Local food truck NachoFalt unveils vegan alter ego, The Hardcore Hippie, to serve all plant-based menu

The Hardcore Hippie served Asian nachos and a coconut-BLT as part of its night menu at Flytrap Brewing Wednesday night. (Port City Daily/Shea Carver)

WILMINGTON — Wednesday night at Flytrap Brewery, Keith Gissubel was prepping ingredients for a new mushroom street taco he had concocted earlier in the week at home. Only this time, he was serving it from the window of Wilmington’s newest vegan food truck, The Hardcore Hippie.

“It was something I cooked for myself for dinner and it turned out to be amazing,” said Gissubel, who has followed a vegan lifestyle since 2001. 

He sauteed oyster mushrooms with garlic and shallots, drizzled cashew “cheese” on top of a flour tortilla, threw in a spring of thyme and finished with a little rosemary-garlic olive oil. The tacos were sold out within an hour and a half. 


Soon thereafter, so was The Hardcore Hippie’s entire menu.

Gissubel also was serving a sweet potato taco, again topped with cashew cheese, walnut pieces, arugula, and a lot of chopped scallions to give it an oniony flavor. 

He had a BLT, served with coconut bacon, arugula, tomato and cashew cheese on a French roll. The bacon-like substance is made from shaved pieces of coconut that have been marinated in coconut aminos soy-free sauce and liquid smoke, and baked until dried and crispy.

“It has the sweetness of the coconut at the end,” Gissubel described. “But at first you get the crunch, the smoke and the umami from the aminos.”

He also offered a quinoa salad and nachos topped with a Thai slaw — basically Asian vegetables dripping with a Thai peanut sauce that Gissubel called “liquid gold.” 

Perhaps one of the most appealing aspects of the food, aside from its bold flavors, is the menu prices stayed around $10. Aside from making every item fresh and flavorful, Gissubel wanted to deliver on it being reasonably priced.

“It’s a bad name that vegan food gets or plant-based life gets: that you have to spend all of your money to eat healthily,” Gissubel said. “It’s just not true. You don’t have to sacrifice texture, flavor, or your life savings.”

Keith Gissubel serves Ania Welin at Flytrap Brewing on 4th Street Wednesday night. (Port City Daily/Shea Carver)

The launch

Gissubel had been working for NachoFalt owner Alex Tomé over the last few months, who allowed the teacher-turned-chef to begin introducing vegan items on the nacho truck sporadically. “We were just trying it out, seeing what would stick and what didn’t,” Gissubel said. 

RELATED: Nachos are the new tacos. At least, that’s the idea at NachoFalt

Some days, they would sell out of food. Other days, they would waste product. “There just wasn’t consistency,” Gissubel said. Now, he’s trying to run NachoFalt at least once a week as The Hardcore Hippie.

“Just trying to convert a nacho truck into a vegan truck takes a ton of preparation,” he said.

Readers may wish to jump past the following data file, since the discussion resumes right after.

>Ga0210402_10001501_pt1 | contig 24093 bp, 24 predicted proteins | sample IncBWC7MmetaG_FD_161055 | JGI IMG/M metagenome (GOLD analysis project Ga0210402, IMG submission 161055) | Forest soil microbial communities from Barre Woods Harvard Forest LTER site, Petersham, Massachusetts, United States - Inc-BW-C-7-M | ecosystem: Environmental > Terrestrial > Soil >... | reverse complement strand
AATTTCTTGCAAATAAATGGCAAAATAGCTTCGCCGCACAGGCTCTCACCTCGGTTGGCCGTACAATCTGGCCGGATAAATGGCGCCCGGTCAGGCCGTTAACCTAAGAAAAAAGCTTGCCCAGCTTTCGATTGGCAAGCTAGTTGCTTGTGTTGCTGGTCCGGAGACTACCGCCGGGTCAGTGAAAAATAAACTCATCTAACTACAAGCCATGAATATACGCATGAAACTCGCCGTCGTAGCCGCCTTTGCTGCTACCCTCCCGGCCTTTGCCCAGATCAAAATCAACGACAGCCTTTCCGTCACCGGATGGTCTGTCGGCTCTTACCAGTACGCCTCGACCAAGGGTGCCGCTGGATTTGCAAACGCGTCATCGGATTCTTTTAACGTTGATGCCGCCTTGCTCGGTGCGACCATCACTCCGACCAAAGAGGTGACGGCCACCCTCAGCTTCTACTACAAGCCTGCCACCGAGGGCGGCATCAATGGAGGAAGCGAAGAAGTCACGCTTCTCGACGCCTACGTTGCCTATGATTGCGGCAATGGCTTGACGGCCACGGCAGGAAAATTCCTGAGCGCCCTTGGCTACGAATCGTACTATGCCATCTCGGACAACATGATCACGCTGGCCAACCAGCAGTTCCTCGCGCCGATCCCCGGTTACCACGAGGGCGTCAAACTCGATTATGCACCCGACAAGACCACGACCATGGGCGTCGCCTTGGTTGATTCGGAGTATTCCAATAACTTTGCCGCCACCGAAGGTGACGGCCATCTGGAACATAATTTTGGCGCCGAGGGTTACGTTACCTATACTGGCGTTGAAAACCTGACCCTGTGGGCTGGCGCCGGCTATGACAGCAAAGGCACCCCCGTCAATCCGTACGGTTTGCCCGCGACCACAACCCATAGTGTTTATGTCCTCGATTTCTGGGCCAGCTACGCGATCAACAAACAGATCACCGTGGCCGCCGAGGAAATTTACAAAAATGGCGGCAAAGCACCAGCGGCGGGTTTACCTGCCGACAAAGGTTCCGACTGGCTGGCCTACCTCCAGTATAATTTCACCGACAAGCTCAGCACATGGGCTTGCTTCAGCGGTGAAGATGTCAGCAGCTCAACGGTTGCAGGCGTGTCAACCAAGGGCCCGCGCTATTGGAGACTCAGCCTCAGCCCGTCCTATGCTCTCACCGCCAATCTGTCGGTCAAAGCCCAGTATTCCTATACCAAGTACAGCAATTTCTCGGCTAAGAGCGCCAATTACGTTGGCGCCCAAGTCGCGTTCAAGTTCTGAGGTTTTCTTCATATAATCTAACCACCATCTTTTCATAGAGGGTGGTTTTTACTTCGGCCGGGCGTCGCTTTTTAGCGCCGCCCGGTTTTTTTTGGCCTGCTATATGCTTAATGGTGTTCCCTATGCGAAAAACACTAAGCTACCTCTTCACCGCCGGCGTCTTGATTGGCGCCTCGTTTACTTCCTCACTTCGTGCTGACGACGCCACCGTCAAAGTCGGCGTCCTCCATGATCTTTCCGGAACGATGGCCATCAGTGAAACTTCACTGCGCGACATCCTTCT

Gissubel has to disinfect the truck’s surfaces and cooking areas thoroughly in between meat and plant-based use. Meat containers don’t share space with veggies, nor do knives or cutting boards. 

“I wrap them all in Saran Wrap first just to make sure there’s no contact with anything that may be there,” Gissubel said. “It’s a bit of a process, but, you know, it’s so worth it.”

The Hardcore Hippie has done a few soft openings over the last month,but it made its official debut at Hi-Wire Brewing as part of a vegan vendor fair. Gissubel said he sold out of every item of food — almost $1,000 worth — enough for 80-100 people.

The response has been a boost he was hoping to see — especially in an unsure Covid-19 climate that has put a strain on the restaurant industry. But Gissubel said the vegan clientele is yearning to be tapped into.

“In Wilmington, we have a very healthy vegan core group,” Gissubel said, “but the options are not as vast. Don’t get me wrong, it’s great that we have Sealevel and Panacea — the greatest place on earth — and we have a fine dining restaurant now, The Green House, but we don’t have a vegan food truck.”

Veganism is growing rapidly stateside, as more plant-based products gain visibility in grocery aisles, on restaurant menus, even at fast-food establishments. Yet, Gissubel is sticking to only wholesome vegetables and grains — “no Impossible or Beyond products,” he said, are served at The Hardcore Hippie. 

Gissubel became a self-taught chef out of necessity more than anything, he reflected. When he decided to go vegan 20 years ago — mass and corporate farming were the incentives, but living healthfully has become the focus — he had to learn to cook because hardly any restaurant offered more than vegetable sides and salads.

“I had to learn how to eat trial-by-fire,” he said. “I taught myself how to cook everything over the years — veggie burgers, hummuses, sauces, soups — just every recipe I possibly could make up until I got a better idea of, you know, how things taste.”

Gissubel said leaning into herbs and spices to bring out flavors of vegetables is the real trick to creating the most tasty dishes. And the joy of watching people devour it is most enriching.

“It’s such a beautiful life right now,” he said. “Being able to cook what I want to cook and serve the people I want to serve — you know, it gets me out of bed everyday.”

The Hardcore Hippie’s schedule in the coming month:
Sept. 25: Private Event
Oct. 10:  Hi Wire Brewing
Oct. 16: Veg Out Festival
Oct. 23: Hi Wire Brewing
Oct. 30: Hi Wire Brewing


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